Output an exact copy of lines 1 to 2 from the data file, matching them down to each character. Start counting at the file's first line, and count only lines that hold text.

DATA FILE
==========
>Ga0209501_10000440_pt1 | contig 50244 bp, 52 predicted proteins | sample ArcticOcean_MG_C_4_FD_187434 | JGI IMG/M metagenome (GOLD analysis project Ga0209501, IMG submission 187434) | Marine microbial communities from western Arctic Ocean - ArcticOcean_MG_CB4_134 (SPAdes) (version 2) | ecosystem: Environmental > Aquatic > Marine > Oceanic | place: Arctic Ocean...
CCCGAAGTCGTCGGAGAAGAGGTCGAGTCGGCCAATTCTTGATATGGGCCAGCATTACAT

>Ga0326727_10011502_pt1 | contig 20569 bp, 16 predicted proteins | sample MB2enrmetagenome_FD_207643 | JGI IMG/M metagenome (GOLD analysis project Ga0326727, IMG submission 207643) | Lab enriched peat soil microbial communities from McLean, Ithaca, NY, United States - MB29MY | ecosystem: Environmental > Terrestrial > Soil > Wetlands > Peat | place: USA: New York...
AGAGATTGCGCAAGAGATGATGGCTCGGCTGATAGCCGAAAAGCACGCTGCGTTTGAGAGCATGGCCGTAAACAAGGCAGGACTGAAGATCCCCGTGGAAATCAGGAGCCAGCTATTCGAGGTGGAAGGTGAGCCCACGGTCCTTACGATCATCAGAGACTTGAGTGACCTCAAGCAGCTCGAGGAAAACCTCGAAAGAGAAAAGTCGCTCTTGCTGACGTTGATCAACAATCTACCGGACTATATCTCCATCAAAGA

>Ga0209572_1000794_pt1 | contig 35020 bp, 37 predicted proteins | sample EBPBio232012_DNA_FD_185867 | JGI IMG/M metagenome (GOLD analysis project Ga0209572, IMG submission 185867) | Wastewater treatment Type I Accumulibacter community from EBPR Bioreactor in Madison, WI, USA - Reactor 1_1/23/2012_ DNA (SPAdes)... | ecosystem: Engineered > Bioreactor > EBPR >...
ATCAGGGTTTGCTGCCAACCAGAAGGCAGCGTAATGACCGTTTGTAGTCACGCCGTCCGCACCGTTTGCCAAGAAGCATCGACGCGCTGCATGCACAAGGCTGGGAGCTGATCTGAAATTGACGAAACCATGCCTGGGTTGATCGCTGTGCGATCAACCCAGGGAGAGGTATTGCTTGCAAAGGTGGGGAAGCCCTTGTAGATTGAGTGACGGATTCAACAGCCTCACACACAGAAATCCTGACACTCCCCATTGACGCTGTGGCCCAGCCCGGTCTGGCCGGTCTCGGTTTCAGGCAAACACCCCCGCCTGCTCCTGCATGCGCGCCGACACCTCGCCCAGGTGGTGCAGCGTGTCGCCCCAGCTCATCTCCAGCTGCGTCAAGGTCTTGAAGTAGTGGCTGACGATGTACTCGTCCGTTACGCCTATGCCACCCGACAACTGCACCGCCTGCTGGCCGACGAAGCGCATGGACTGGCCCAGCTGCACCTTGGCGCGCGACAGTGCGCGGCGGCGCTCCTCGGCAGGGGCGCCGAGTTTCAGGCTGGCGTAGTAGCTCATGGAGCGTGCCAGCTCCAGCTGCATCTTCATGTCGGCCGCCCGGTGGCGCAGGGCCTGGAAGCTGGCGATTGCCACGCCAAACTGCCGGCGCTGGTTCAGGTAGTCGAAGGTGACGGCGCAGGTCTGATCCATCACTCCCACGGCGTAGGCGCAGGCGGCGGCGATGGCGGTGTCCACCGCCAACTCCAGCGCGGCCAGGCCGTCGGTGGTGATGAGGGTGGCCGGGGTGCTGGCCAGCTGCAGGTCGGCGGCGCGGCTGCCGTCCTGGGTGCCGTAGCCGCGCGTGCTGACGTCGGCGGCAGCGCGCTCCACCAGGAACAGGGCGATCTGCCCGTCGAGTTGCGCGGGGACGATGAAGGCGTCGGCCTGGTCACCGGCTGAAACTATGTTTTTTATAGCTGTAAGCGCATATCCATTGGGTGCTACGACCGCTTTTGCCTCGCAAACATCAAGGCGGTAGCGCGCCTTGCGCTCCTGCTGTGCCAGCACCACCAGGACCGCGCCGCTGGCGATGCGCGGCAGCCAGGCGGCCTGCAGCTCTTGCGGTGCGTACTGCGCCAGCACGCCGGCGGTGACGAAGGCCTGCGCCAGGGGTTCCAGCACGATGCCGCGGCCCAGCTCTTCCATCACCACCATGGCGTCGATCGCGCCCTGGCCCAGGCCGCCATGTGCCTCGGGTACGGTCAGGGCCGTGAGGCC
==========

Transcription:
>Ga0209501_10000440_pt1 | contig 50244 bp, 52 predicted proteins | sample ArcticOcean_MG_C_4_FD_187434 | JGI IMG/M metagenome (GOLD analysis project Ga0209501, IMG submission 187434) | Marine microbial communities from western Arctic Ocean - ArcticOcean_MG_CB4_134 (SPAdes) (version 2) | ecosystem: Environmental > Aquatic > Marine > Oceanic | place: Arctic Ocean...
CCCGAAGTCGTCGGAGAAGAGGTCGAGTCGGCCAATTCTTGATATGGGCCAGCATTACAT